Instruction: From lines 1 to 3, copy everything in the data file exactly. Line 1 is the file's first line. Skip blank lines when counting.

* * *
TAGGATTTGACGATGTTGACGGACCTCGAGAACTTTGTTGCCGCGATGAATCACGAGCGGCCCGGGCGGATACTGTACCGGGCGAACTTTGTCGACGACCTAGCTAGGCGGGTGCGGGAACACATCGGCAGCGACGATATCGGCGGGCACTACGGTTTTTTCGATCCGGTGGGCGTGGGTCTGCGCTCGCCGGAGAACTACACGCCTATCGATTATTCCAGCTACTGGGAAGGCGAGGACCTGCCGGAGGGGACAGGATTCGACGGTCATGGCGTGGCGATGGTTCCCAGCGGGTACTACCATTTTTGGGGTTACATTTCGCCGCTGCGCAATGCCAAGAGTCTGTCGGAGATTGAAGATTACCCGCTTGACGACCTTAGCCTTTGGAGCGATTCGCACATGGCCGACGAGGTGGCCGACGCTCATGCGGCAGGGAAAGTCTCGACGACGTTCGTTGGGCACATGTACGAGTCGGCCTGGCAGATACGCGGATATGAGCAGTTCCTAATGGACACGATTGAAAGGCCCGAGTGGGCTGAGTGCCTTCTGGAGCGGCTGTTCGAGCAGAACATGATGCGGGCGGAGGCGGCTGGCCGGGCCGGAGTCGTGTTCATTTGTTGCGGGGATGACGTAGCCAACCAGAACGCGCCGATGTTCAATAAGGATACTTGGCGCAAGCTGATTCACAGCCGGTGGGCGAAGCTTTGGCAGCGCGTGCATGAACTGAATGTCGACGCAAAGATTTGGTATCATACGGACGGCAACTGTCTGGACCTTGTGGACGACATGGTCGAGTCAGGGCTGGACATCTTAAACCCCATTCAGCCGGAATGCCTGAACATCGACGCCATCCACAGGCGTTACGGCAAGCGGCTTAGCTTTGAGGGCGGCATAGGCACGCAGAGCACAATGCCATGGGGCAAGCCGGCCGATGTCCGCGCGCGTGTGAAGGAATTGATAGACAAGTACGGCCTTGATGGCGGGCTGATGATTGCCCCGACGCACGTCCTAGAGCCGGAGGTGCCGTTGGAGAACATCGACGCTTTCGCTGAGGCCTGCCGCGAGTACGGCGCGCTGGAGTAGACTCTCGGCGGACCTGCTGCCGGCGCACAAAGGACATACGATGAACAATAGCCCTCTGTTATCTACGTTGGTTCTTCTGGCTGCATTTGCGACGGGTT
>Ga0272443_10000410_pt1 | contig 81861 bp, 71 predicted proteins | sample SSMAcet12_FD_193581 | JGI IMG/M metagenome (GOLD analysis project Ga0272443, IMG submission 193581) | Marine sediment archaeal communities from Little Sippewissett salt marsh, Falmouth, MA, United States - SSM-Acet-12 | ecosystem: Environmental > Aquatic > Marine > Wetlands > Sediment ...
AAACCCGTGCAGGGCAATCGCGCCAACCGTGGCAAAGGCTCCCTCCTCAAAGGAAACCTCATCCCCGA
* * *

TAGGATTTGACGATGTTGACGGACCTCGAGAACTTTGTTGCCGCGATGAATCACGAGCGGCCCGGGCGGATACTGTACCGGGCGAACTTTGTCGACGACCTAGCTAGGCGGGTGCGGGAACACATCGGCAGCGACGATATCGGCGGGCACTACGGTTTTTTCGATCCGGTGGGCGTGGGTCTGCGCTCGCCGGAGAACTACACGCCTATCGATTATTCCAGCTACTGGGAAGGCGAGGACCTGCCGGAGGGGACAGGATTCGACGGTCATGGCGTGGCGATGGTTCCCAGCGGGTACTACCATTTTTGGGGTTACATTTCGCCGCTGCGCAATGCCAAGAGTCTGTCGGAGATTGAAGATTACCCGCTTGACGACCTTAGCCTTTGGAGCGATTCGCACATGGCCGACGAGGTGGCCGACGCTCATGCGGCAGGGAAAGTCTCGACGACGTTCGTTGGGCACATGTACGAGTCGGCCTGGCAGATACGCGGATATGAGCAGTTCCTAATGGACACGATTGAAAGGCCCGAGTGGGCTGAGTGCCTTCTGGAGCGGCTGTTCGAGCAGAACATGATGCGGGCGGAGGCGGCTGGCCGGGCCGGAGTCGTGTTCATTTGTTGCGGGGATGACGTAGCCAACCAGAACGCGCCGATGTTCAATAAGGATACTTGGCGCAAGCTGATTCACAGCCGGTGGGCGAAGCTTTGGCAGCGCGTGCATGAACTGAATGTCGACGCAAAGATTTGGTATCATACGGACGGCAACTGTCTGGACCTTGTGGACGACATGGTCGAGTCAGGGCTGGACATCTTAAACCCCATTCAGCCGGAATGCCTGAACATCGACGCCATCCACAGGCGTTACGGCAAGCGGCTTAGCTTTGAGGGCGGCATAGGCACGCAGAGCACAATGCCATGGGGCAAGCCGGCCGATGTCCGCGCGCGTGTGAAGGAATTGATAGACAAGTACGGCCTTGATGGCGGGCTGATGATTGCCCCGACGCACGTCCTAGAGCCGGAGGTGCCGTTGGAGAACATCGACGCTTTCGCTGAGGCCTGCCGCGAGTACGGCGCGCTGGAGTAGACTCTCGGCGGACCTGCTGCCGGCGCACAAAGGACATACGATGAACAATAGCCCTCTGTTATCTACGTTGGTTCTTCTGGCTGCATTTGCGACGGGTT
>Ga0272443_10000410_pt1 | contig 81861 bp, 71 predicted proteins | sample SSMAcet12_FD_193581 | JGI IMG/M metagenome (GOLD analysis project Ga0272443, IMG submission 193581) | Marine sediment archaeal communities from Little Sippewissett salt marsh, Falmouth, MA, United States - SSM-Acet-12 | ecosystem: Environmental > Aquatic > Marine > Wetlands > Sediment ...
AAACCCGTGCAGGGCAATCGCGCCAACCGTGGCAAAGGCTCCCTCCTCAAAGGAAACCTCATCCCCGA